Phenotypic plasticity, the ability of a trait to change as a function of the environment, is central to many ideas in evolutionary biology. Despite its recognised importance there are still a number of aspects that need to be addressed before a clearer picture of the underlying mechanisms of the evolution of phenotypic plasticity can emerge. A special case of phenotypic plasticity observed in many organisms is mediated by their natural predators. I used a predator-prey system of dragonfly larvae and tadpoles to investigate the evolution of predator-induced phenotypic plasticity.
First, I compared the fitness surfaces of induced and non-induced animals to determine whether the survival of predator-induced tadpoles is based on the same morphology as that of non-induced tadpoles (extension), or whether the increased survival conferred by the induced character is a separate trait and therefore a potential morphological innovation. Tadpoles of Limnodynastes peronii were raised in the presence and absence of predation, which then entered a survival experiment. Induced morphological traits, such as tail height and tail muscle height, were found to be under selection. Although predator-induced animals survived better, the fitness surfaces were similar between the two tadpole groups, suggesting that plastic traits are an extension of existing traits rather than an innovation. In addition, non-linear selection gradients indicated a cost of predator-induced plasticity that may limit the ability of tadpoles to survive in the presence of predators.
Next, I conducted an experiment to determine the influence of swimming performance on the survival in predator-induced tadpoles. I established structural equations in a formal path analysis with the aim to describe the causal relationship between morphology, performance and survival of tadpoles. Predator-exposed and non-exposed tadpoles of Z. peronii were modeled separately. The main difference between the two resulting structural equations was the lack of any significant effect of morphology on survival that may have been mediated by any measure of performance in non-exposed tadpoles. In non-induced tadpoles all morphological variables that showed a causal relationship with survival did so directly, without being influenced by performance. In contrast, predator-exposed animals displayed a causal effect between morphology and their performance, as well as between performance and survival. A functionally relevant measure of performance used within structural equation modelling appeared to improve the selection analysis in phenotypically plastic tadpoles of L. peronii.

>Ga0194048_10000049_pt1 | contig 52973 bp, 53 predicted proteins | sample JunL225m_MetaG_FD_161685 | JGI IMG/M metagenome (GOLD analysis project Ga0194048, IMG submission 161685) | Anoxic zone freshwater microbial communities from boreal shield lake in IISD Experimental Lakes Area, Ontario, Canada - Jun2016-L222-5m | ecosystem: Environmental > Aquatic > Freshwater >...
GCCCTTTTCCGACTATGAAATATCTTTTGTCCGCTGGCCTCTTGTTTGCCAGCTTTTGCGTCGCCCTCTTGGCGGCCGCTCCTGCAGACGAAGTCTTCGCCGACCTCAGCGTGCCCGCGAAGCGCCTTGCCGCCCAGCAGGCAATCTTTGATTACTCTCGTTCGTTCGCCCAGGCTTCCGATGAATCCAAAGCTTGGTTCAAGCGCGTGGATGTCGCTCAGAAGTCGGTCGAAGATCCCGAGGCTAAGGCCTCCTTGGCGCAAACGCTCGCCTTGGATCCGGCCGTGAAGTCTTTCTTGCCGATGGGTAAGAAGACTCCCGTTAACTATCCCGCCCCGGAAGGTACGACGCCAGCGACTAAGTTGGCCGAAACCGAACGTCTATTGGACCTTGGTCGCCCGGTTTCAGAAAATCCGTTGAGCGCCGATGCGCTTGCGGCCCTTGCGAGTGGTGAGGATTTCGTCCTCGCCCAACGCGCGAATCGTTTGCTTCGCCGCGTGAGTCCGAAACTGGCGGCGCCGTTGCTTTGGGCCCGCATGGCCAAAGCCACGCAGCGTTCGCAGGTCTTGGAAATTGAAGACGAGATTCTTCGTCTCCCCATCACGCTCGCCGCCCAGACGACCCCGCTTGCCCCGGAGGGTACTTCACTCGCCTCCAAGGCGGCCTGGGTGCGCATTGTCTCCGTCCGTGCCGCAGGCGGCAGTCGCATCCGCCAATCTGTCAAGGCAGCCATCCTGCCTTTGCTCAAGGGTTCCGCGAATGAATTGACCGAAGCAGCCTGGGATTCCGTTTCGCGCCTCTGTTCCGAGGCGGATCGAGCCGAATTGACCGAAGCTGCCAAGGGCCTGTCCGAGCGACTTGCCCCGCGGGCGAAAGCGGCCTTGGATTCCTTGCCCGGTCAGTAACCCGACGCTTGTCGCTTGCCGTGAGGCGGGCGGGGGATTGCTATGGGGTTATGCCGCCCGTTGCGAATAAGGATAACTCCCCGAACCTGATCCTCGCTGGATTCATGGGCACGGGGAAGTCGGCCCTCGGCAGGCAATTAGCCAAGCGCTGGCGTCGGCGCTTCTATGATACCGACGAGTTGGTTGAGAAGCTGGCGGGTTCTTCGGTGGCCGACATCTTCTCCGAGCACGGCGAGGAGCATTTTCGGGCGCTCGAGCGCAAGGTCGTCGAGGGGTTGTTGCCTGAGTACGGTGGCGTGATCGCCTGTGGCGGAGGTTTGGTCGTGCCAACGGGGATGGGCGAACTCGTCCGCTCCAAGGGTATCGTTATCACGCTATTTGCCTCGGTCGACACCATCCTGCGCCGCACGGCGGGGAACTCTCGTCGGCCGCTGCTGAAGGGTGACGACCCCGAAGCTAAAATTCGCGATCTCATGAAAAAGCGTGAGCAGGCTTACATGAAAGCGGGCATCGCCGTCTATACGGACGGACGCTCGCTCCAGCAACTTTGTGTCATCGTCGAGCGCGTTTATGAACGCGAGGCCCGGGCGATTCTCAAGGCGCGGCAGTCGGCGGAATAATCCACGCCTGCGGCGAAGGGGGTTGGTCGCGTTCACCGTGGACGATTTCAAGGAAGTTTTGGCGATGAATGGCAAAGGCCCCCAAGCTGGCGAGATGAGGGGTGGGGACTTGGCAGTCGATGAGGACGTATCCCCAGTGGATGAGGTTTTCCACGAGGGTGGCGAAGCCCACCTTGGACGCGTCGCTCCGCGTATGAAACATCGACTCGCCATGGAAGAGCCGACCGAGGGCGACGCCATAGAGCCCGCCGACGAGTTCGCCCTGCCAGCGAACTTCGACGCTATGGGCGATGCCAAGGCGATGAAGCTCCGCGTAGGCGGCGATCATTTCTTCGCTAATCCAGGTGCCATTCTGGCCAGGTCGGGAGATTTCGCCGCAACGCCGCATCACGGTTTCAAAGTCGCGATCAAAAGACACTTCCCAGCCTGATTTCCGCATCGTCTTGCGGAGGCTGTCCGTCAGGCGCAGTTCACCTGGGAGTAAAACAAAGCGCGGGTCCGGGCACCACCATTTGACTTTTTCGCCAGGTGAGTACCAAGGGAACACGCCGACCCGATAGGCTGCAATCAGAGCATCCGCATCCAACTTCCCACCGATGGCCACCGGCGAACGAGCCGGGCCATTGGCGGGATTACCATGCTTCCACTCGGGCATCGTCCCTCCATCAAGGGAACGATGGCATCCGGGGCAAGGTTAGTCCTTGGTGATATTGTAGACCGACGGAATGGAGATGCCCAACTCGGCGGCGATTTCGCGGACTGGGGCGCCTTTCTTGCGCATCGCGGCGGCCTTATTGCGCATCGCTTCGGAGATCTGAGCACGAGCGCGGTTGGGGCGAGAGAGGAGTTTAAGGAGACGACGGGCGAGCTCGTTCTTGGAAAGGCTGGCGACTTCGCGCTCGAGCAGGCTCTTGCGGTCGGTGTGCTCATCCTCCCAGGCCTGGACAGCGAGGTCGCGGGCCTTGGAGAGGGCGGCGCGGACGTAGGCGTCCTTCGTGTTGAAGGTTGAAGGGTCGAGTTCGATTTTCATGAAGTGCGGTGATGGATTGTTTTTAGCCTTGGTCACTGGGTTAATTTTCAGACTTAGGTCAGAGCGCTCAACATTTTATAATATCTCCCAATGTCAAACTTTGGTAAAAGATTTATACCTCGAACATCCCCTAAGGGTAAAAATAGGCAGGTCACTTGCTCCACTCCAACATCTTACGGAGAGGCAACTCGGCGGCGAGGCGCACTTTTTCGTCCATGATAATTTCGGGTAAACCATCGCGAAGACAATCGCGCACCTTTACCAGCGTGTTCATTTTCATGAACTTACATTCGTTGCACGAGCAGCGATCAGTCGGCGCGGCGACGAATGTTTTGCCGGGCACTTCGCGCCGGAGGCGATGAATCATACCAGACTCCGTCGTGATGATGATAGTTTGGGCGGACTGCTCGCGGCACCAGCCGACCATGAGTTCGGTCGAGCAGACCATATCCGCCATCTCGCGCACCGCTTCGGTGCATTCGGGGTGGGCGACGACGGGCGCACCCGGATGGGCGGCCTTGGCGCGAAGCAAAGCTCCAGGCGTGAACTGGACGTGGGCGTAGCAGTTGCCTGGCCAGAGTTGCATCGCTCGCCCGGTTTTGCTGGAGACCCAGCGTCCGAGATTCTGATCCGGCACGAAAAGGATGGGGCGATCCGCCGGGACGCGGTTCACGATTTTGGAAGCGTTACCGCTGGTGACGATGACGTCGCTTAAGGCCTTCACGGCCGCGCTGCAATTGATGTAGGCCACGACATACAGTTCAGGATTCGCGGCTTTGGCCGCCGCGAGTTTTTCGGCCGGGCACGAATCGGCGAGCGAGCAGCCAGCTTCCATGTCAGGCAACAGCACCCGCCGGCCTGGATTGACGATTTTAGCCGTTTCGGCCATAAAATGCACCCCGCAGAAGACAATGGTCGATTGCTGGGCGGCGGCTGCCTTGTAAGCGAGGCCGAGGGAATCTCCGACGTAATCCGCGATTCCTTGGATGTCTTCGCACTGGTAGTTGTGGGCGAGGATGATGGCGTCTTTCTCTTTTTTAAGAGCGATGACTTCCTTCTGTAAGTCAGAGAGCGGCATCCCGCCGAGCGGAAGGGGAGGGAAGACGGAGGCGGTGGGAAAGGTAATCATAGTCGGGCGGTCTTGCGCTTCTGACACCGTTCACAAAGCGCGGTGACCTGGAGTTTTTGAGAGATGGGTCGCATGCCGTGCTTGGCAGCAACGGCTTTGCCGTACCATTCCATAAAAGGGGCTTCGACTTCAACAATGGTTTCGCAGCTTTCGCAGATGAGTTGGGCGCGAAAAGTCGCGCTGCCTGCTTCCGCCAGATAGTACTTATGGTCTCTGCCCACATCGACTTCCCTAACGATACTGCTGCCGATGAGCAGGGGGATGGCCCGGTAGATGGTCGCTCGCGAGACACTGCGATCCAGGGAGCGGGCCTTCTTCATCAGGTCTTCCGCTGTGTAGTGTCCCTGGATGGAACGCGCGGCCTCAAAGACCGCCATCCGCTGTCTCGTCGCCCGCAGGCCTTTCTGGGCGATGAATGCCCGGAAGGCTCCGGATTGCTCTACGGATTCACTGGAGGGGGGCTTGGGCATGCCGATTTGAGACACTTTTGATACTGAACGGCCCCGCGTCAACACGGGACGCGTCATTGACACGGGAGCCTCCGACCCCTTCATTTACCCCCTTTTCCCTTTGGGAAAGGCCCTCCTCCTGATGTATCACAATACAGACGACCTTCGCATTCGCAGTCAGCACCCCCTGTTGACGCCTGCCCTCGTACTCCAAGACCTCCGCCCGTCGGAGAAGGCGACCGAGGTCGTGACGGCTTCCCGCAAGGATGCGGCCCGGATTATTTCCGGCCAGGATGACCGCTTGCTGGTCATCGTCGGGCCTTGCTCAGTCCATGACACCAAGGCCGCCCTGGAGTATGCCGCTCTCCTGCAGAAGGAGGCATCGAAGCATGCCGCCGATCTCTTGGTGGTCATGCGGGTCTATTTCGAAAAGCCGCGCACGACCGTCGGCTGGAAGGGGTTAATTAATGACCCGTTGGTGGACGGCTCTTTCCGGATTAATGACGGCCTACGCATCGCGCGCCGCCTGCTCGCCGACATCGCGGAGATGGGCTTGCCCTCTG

Tadpoles of Rana lessonae also exhibited predator-induced plasticity when exposed to dragonfly larvae. I examined the genetic basis of the phenotypically plastic traits in this species and asked whether the predator-induced and non-induced tadpole morphology is based on the same set of genes. I reared half-sib families of larval R. lessonae in the presence and absence of predatory dragonfly larvae. Genetic variance of the predator-induced overall body size in tadpoles was about six times larger when measured in the predatory environment as opposed to environments without predators. The genetic correlation of overall body size across the two different environments was close to (positive) one, suggesting that at least some genes which control the induced morphology in tadpoles of R. lessonae are also responsible for the expression of the non-induced traits. In contrast, no additive genetic variation was found for the inducible head-body height of the animal. The large genetic variation of the predator-induced increase in overall body size indicates a strong potential to respond to differential selection pressures in a predator environment. However, it appears that this plastic trait of larval R. lessonae cannot evolve independently from its expression in a habitat without predators, implying that the ability to respond to predators is altered, even if the selective process takes place in a non-predator environment.